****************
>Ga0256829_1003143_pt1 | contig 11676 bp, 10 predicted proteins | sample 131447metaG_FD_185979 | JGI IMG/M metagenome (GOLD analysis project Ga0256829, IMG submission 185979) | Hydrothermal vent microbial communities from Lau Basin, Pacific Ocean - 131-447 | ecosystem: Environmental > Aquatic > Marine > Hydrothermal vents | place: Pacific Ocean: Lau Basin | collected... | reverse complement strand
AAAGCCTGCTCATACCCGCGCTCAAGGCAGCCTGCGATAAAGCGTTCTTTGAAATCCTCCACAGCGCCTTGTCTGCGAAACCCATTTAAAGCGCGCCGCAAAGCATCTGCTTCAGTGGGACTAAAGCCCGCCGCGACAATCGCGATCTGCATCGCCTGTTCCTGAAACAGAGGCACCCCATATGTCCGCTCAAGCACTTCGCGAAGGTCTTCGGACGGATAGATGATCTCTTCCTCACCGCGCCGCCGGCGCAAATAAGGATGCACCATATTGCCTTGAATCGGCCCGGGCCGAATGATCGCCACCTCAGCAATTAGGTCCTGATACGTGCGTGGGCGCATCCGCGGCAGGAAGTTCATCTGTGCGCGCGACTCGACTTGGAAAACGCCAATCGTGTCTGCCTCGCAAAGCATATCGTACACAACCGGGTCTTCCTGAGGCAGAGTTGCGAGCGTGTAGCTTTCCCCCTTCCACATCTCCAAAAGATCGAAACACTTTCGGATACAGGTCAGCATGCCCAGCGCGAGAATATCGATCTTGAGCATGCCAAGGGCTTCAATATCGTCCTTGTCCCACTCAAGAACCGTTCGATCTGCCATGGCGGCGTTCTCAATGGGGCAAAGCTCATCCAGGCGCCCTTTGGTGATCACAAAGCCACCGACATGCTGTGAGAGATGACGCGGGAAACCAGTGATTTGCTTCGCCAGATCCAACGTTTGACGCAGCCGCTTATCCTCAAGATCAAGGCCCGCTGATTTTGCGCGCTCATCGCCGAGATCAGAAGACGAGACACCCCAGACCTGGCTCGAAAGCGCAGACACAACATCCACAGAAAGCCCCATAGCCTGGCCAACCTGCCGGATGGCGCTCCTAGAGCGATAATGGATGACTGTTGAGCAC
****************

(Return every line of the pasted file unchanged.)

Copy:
>Ga0256829_1003143_pt1 | contig 11676 bp, 10 predicted proteins | sample 131447metaG_FD_185979 | JGI IMG/M metagenome (GOLD analysis project Ga0256829, IMG submission 185979) | Hydrothermal vent microbial communities from Lau Basin, Pacific Ocean - 131-447 | ecosystem: Environmental > Aquatic > Marine > Hydrothermal vents | place: Pacific Ocean: Lau Basin | collected... | reverse complement strand
AAAGCCTGCTCATACCCGCGCTCAAGGCAGCCTGCGATAAAGCGTTCTTTGAAATCCTCCACAGCGCCTTGTCTGCGAAACCCATTTAAAGCGCGCCGCAAAGCATCTGCTTCAGTGGGACTAAAGCCCGCCGCGACAATCGCGATCTGCATCGCCTGTTCCTGAAACAGAGGCACCCCATATGTCCGCTCAAGCACTTCGCGAAGGTCTTCGGACGGATAGATGATCTCTTCCTCACCGCGCCGCCGGCGCAAATAAGGATGCACCATATTGCCTTGAATCGGCCCGGGCCGAATGATCGCCACCTCAGCAATTAGGTCCTGATACGTGCGTGGGCGCATCCGCGGCAGGAAGTTCATCTGTGCGCGCGACTCGACTTGGAAAACGCCAATCGTGTCTGCCTCGCAAAGCATATCGTACACAACCGGGTCTTCCTGAGGCAGAGTTGCGAGCGTGTAGCTTTCCCCCTTCCACATCTCCAAAAGATCGAAACACTTTCGGATACAGGTCAGCATGCCCAGCGCGAGAATATCGATCTTGAGCATGCCAAGGGCTTCAATATCGTCCTTGTCCCACTCAAGAACCGTTCGATCTGCCATGGCGGCGTTCTCAATGGGGCAAAGCTCATCCAGGCGCCCTTTGGTGATCACAAAGCCACCGACATGCTGTGAGAGATGACGCGGGAAACCAGTGATTTGCTTCGCCAGATCCAACGTTTGACGCAGCCGCTTATCCTCAAGATCAAGGCCCGCTGATTTTGCGCGCTCATCGCCGAGATCAGAAGACGAGACACCCCAGACCTGGCTCGAAAGCGCAGACACAACATCCACAGAAAGCCCCATAGCCTGGCCAACCTGCCGGATGGCGCTCCTAGAGCGATAATGGATGACTGTTGAGCAC